Life peer Michael Bishop, Lord Glendonbrook is the biggest sponsor of Iris Prize through his charitable trust, the Michael Bishop Foundation. The former BMI airline owner and Channel 4 Chair talks to Suryatapa Mukherjee about coming out in the 90’s, the importance of Iris Prize, and filmmaking as a medium of awareness.
Why do you sponsor Iris Prize?
We actually didn’t begin sponsoring when Iris Prize was first instituted. But we did come in fairly shortly afterwards. But once we did come in, we have been steadily increasing the amount that we donate through the Michael Bishop Foundation to the Iris Prize. We always thought that if we kept a continuous donation, we would attract other sponsors who would come behind us and make the total available for the Iris Prize swell to a much larger figure. And fortunately, that is what has happened.
I’ve read that you have been very out and open about your sexuality. So, can you speak a bit about why it is important to be visible?
I think that as you probably gather, I’m from a slightly different generation to the people making films today. I actually came out in the 1990s. Although there have been many areas of life where it is easier to come out, there are certain areas in society where it’s always been quite hard – sport is one of them, business is another, and many other professions are the same. And I wasn’t able to come out until I felt secure that it wouldn’t badly affect the business that I was running. Because not only does it affect the individual, it can also affect their company sometimes. So, there was a combination of reasons why I came out. But of course, when I did so, it was very rewarding.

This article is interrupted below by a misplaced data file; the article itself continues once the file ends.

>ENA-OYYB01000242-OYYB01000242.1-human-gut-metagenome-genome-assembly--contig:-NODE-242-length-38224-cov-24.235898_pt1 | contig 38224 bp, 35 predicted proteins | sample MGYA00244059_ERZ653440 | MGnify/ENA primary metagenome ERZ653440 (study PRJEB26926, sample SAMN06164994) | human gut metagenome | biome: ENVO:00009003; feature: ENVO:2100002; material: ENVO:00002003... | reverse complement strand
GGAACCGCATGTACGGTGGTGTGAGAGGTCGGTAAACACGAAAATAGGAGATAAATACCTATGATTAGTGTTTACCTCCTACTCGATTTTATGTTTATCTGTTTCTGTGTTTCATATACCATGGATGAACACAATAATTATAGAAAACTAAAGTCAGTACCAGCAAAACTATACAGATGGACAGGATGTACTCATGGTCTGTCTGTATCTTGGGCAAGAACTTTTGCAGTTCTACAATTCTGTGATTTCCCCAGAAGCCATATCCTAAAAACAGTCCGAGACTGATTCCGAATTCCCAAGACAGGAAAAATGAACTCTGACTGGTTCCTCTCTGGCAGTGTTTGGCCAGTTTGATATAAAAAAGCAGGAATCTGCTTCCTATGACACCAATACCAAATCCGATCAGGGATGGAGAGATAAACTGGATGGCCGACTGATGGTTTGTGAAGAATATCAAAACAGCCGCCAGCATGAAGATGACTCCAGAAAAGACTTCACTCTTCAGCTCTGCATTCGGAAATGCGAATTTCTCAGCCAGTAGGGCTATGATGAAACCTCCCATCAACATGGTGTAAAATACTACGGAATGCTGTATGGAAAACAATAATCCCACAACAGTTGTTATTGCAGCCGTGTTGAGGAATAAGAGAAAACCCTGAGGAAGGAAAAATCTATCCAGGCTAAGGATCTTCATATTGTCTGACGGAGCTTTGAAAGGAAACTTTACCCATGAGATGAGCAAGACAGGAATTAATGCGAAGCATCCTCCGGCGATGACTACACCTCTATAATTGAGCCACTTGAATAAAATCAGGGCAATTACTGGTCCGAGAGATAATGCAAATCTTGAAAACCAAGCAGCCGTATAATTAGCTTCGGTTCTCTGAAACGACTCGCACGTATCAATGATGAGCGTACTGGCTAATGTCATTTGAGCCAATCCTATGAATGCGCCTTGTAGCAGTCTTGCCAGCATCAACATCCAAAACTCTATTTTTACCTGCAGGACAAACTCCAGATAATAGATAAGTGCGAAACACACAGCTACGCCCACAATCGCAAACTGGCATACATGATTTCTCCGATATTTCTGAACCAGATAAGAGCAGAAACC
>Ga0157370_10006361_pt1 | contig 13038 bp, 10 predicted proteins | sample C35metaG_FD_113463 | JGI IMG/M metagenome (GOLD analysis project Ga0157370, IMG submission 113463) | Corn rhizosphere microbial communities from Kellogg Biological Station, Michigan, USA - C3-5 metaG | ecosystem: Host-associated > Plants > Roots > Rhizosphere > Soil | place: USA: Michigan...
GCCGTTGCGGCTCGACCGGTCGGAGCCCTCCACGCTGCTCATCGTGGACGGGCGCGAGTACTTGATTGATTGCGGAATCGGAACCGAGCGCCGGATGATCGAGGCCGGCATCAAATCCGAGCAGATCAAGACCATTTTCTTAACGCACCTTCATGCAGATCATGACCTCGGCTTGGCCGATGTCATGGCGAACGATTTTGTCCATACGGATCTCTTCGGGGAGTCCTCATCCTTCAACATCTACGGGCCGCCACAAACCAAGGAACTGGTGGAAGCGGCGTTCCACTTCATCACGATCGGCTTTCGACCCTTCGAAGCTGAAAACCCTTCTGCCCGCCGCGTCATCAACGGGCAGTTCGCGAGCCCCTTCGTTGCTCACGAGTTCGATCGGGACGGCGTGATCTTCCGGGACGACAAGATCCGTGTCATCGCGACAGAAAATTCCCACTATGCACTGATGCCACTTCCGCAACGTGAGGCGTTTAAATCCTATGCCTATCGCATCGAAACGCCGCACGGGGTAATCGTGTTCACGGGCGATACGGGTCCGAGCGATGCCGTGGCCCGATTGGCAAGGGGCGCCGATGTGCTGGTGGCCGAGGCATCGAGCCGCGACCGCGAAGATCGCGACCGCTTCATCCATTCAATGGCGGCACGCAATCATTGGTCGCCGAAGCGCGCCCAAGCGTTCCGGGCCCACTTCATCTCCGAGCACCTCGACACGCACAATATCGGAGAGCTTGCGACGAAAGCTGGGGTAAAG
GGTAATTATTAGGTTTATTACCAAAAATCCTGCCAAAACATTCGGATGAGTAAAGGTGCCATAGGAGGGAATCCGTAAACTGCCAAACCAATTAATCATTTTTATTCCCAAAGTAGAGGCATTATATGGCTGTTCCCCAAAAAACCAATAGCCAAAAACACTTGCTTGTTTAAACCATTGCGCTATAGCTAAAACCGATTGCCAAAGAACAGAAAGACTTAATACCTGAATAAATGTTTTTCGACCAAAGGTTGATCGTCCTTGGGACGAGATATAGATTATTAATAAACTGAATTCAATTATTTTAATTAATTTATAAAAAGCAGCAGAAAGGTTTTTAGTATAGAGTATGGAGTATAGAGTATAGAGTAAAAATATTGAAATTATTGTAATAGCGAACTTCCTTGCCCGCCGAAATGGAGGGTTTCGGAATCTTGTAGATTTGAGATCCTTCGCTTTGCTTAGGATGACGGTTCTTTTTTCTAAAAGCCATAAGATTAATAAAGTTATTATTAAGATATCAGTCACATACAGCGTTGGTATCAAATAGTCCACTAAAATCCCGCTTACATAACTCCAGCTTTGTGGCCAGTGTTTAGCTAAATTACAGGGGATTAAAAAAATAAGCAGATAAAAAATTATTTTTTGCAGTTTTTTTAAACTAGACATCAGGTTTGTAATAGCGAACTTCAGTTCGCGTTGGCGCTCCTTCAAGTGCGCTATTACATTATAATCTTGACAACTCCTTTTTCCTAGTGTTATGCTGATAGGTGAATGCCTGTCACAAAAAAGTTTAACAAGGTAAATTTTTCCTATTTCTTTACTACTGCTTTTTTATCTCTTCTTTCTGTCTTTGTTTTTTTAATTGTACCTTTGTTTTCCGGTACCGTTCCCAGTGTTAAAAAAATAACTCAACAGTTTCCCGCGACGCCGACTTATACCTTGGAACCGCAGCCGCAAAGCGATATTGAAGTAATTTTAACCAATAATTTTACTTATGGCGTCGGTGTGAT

And why do you think that LGBT+ film festivals like Iris Prize should exist and it’s important for them to exist?
I think that you can always spread the right message through the demonstration of film. I think the film is a great conduit for showing the real situation of gay people, rather than one that is sometimes in the public mind. And I think this is a testament to the success of the Iris Prize that it’s just become so widely recognised. In the beginning of course, people were not aware of it. The awareness of the Iris Prize grew through the years. And in the foundation, we intend to continue supporting it.
So, what has been the most memorable experience that you’ve had at Iris Prize and what has been your favourite film?
I don’t really have a favourite film because I think all of them convey different messages. All of them that get to that stage of being showcased, have obviously been regarded by the judges as worthwhile. And I have enjoyed all the ones that I have seen. Some of them, they cover such a range of subjects that watching them always gives you a wider insight into LGBT+ life.
It has been 50 years since same-sex relations were legalised in England and Wales. Before the legalisation, did you ever think that someday we would have something like the Iris Prize?
Well of course, there’s always been films like the short films that are being shown at Iris. They have always been around but they were more underground. And now such films are being covered in the press. And important donors have come in to support Iris Prize. Not the Michael Bishop Foundation particularly, but the fact that other donors have come in like Pinewood Studios in particular – I think that was the most important new donor that came in behind our donation. And there have been local government organisations who have supported the festival through the years. And other significant sponsors as well. All of that helps the integrity and the recognition of what the Iris Prize is.
Published in the Iris Prize magazine: https://issuu.com/irisfestival2017/docs/buzz_iris_guide_2017_online